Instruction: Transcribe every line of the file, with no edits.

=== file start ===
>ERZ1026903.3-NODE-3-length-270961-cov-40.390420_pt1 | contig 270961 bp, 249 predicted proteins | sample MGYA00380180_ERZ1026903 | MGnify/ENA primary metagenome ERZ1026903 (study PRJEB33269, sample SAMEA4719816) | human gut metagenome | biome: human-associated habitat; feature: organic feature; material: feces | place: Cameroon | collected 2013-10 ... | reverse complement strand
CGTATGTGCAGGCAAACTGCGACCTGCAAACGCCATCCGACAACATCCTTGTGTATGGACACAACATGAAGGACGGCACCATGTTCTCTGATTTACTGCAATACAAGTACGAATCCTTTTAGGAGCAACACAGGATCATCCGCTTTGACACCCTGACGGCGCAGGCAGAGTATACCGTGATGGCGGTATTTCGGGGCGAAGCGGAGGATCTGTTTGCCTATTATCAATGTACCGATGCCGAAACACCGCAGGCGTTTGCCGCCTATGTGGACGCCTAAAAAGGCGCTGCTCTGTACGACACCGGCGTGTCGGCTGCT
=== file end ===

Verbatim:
>ERZ1026903.3-NODE-3-length-270961-cov-40.390420_pt1 | contig 270961 bp, 249 predicted proteins | sample MGYA00380180_ERZ1026903 | MGnify/ENA primary metagenome ERZ1026903 (study PRJEB33269, sample SAMEA4719816) | human gut metagenome | biome: human-associated habitat; feature: organic feature; material: feces | place: Cameroon | collected 2013-10 ... | reverse complement strand
CGTATGTGCAGGCAAACTGCGACCTGCAAACGCCATCCGACAACATCCTTGTGTATGGACACAACATGAAGGACGGCACCATGTTCTCTGATTTACTGCAATACAAGTACGAATCCTTTTAGGAGCAACACAGGATCATCCGCTTTGACACCCTGACGGCGCAGGCAGAGTATACCGTGATGGCGGTATTTCGGGGCGAAGCGGAGGATCTGTTTGCCTATTATCAATGTACCGATGCCGAAACACCGCAGGCGTTTGCCGCCTATGTGGACGCCTAAAAAGGCGCTGCTCTGTACGACACCGGCGTGTCGGCTGCT